When You Drink Apple Juice Every Day, This Is What Happens To Your Body

Life may be a bowl of cherries, but only an apple a day is reputedly capable of keeping the doctor away, or so it's been said in one form or another since Victorian times, according to Healthline. Of course, "reputedly" is an important qualification here, since science has not yet managed to prove a statistically significant relationship between the eating of an apple a day and doctor's visit avoidance in humans. On the other hand, people who eat apples on a daily basis may take fewer prescription medications than those who don't, according to a 2015 study published in JAMA Internal Medicine. In addition, studies have linked the consumption of apples to a reduced risk of various cancers, cardiovascular disease, and metabolic disorders, including diabetes and related insulin resistance, per Medical News Today

So, if apples are healthy for you, how about apple juice? The fact that nearly 1.49 million juice extractors were sold in the U.S. in 2019 would suggest that quite a lot of people enjoy consuming their fruits as juices. While studies suggest that drinking the juice of a fruit is no more beneficial than eating the fruit itself, per Mayo Clinic, and some experts recommend always choosing the fruit over the juice, is it nevertheless possible to get the same, or at least comparable, benefits from drinking apple juice as you can from eating apples? Join us as we delve into what happens to your body when you drink apple juice every day. 

Apple juice nutrition facts

Apple juice's nutritional value comes mainly from supplying energy in the form of calories, according to Nutritionix, which points out that one cup of apple juice contains around 114 calories. (This, of course, can vary based on the type and brand of apple juice.) Apple juice generally contains about 28 grams of carbohydrates, and of that, 24 grams are from sugars and .5 are from fiber.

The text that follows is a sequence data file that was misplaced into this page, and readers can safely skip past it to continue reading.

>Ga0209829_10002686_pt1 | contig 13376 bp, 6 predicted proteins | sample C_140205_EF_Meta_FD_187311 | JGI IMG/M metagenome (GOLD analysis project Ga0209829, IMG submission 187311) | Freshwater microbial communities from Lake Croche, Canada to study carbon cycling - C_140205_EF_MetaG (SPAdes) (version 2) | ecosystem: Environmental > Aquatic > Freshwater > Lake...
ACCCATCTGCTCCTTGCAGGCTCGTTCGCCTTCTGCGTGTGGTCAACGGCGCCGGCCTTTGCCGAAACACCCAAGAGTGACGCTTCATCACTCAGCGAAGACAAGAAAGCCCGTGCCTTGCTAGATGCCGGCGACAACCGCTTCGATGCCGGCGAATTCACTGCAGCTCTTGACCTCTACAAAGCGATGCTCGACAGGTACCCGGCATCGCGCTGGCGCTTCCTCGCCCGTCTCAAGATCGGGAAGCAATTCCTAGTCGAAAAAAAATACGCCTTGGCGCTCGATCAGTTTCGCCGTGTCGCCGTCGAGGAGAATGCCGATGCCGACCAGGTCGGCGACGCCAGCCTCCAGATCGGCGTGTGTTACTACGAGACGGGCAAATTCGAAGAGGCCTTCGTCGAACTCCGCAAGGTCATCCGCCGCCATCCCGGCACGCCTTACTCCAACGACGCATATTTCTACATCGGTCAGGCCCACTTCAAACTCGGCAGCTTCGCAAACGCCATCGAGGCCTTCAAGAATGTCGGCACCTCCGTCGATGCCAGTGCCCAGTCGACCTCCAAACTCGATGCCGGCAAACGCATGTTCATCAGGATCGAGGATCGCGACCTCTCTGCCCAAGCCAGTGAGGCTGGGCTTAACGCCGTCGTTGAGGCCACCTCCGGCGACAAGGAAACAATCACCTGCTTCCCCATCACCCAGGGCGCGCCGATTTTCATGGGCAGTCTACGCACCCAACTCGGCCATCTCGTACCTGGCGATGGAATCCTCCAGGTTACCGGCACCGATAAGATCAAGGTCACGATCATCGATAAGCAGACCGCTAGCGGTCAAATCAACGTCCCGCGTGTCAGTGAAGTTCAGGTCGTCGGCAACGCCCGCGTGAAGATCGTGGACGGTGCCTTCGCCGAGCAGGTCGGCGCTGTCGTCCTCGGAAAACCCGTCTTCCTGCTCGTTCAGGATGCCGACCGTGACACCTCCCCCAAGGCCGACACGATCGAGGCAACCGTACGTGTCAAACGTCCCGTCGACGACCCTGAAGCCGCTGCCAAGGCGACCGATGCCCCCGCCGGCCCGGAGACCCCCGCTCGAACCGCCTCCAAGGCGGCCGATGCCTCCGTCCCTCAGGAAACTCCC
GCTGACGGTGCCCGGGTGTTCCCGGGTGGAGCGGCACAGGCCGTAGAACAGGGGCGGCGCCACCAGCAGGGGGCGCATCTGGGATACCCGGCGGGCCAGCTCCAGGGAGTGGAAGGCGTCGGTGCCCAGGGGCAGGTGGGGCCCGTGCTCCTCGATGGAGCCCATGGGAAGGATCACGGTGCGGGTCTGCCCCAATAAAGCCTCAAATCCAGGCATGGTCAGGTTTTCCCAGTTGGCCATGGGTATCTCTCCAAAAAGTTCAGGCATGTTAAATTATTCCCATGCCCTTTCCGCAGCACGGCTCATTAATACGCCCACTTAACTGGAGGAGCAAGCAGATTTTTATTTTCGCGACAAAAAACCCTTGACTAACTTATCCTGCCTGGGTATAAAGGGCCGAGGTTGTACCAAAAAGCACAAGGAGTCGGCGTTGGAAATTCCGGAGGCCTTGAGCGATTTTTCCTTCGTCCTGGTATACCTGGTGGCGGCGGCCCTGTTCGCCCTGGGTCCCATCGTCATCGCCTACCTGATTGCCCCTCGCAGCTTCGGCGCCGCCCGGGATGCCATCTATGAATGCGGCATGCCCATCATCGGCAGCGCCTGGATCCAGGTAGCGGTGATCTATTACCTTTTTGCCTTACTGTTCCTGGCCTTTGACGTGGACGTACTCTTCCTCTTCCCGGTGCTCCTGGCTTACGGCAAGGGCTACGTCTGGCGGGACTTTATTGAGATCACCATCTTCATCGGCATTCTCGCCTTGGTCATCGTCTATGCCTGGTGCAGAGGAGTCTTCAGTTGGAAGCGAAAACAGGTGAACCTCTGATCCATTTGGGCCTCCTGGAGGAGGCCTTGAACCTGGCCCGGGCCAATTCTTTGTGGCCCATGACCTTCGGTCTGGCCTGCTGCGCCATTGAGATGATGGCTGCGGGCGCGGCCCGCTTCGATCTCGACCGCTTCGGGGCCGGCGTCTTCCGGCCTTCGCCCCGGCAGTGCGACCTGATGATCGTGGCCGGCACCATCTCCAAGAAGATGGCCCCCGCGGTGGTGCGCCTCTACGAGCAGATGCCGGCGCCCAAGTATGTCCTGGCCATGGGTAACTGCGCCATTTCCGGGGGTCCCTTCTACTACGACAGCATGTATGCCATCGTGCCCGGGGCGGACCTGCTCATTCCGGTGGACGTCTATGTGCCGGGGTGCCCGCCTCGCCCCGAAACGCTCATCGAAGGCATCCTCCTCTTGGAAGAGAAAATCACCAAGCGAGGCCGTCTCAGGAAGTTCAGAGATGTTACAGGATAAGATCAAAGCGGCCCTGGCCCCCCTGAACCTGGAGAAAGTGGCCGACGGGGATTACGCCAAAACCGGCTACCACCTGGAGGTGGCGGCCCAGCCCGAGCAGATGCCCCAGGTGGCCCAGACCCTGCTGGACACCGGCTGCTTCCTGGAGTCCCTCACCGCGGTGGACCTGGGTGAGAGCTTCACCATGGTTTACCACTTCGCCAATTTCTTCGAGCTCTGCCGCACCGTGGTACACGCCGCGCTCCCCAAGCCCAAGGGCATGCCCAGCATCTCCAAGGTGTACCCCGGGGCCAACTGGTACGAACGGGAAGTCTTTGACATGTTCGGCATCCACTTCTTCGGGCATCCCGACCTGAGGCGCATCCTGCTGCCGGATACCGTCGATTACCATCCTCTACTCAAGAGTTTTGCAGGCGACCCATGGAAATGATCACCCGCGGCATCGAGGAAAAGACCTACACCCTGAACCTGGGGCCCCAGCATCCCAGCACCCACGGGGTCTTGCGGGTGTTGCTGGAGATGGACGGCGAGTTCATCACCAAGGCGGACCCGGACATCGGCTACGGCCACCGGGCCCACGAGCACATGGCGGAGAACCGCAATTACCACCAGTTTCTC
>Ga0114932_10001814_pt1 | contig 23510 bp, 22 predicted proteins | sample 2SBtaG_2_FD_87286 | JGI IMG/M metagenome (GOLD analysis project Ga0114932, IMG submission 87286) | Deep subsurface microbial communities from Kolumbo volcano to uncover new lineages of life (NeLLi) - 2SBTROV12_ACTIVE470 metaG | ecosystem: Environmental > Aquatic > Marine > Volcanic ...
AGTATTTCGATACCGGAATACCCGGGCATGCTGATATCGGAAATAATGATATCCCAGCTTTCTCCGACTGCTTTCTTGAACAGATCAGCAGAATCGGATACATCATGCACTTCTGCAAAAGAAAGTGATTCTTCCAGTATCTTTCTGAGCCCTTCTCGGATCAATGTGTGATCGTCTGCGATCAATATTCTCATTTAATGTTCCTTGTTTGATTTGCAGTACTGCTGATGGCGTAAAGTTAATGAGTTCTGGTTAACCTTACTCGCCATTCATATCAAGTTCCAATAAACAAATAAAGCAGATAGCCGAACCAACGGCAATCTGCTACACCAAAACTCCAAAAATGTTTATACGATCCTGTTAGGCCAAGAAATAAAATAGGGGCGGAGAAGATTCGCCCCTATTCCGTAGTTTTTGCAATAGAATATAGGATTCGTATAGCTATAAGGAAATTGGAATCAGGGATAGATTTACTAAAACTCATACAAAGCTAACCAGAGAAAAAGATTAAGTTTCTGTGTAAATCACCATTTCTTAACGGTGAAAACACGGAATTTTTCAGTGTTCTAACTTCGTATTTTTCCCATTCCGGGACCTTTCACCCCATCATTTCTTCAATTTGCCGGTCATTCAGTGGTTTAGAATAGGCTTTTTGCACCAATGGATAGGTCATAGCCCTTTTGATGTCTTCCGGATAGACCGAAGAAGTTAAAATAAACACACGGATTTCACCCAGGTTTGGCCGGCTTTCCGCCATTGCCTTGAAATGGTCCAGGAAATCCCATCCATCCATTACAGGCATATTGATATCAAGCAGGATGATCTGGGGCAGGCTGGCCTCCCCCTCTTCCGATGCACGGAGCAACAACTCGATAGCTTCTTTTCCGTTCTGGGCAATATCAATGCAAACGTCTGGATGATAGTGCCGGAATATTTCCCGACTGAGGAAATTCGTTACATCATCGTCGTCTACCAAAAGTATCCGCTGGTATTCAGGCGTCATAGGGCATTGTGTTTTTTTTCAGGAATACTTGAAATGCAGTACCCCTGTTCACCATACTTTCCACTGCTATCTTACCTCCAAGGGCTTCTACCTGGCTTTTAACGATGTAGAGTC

If it sounds like apple juice is high in carbohydrates and sugar, that's because it is. But so are apples, according to the USDA, which says a medium apple contains about 25 grams of carbohydrates, 19 of which are from sugars, and 3 from fiber. As you can see, both apples and apple juice are high in sugar, most of which is fructose, according to Healthline. However, the higher fiber content in apples themselves means the fructose is digested more slowly when you eat an apple, versus when you drink a cup of apple juice, so you may feel hungrier sooner after drinking apple juice than you would after eating an apple. 

In terms of micronutrients, apple juice isn't going to do much toward satisfying your daily vitamin and mineral requirements, according to Healthline – unless it has been fortified with vitamin C, as it sometimes is. On the other hand, the plant compounds in apple juice may offer some longterm benefits, as discussed later.

You might be getting too much of this kind of sugar

Apple juice gets its sweetness from fructose (via Healthline). Fructose consumption increases blood sugar levels, but not to the level of a "spike," according to Livestrong. The bigger issue with the fructose in apple juice is how much we end up consuming — because it's possible, if not a little too easy, to consume a lot of apple juice without realizing, per Well+Good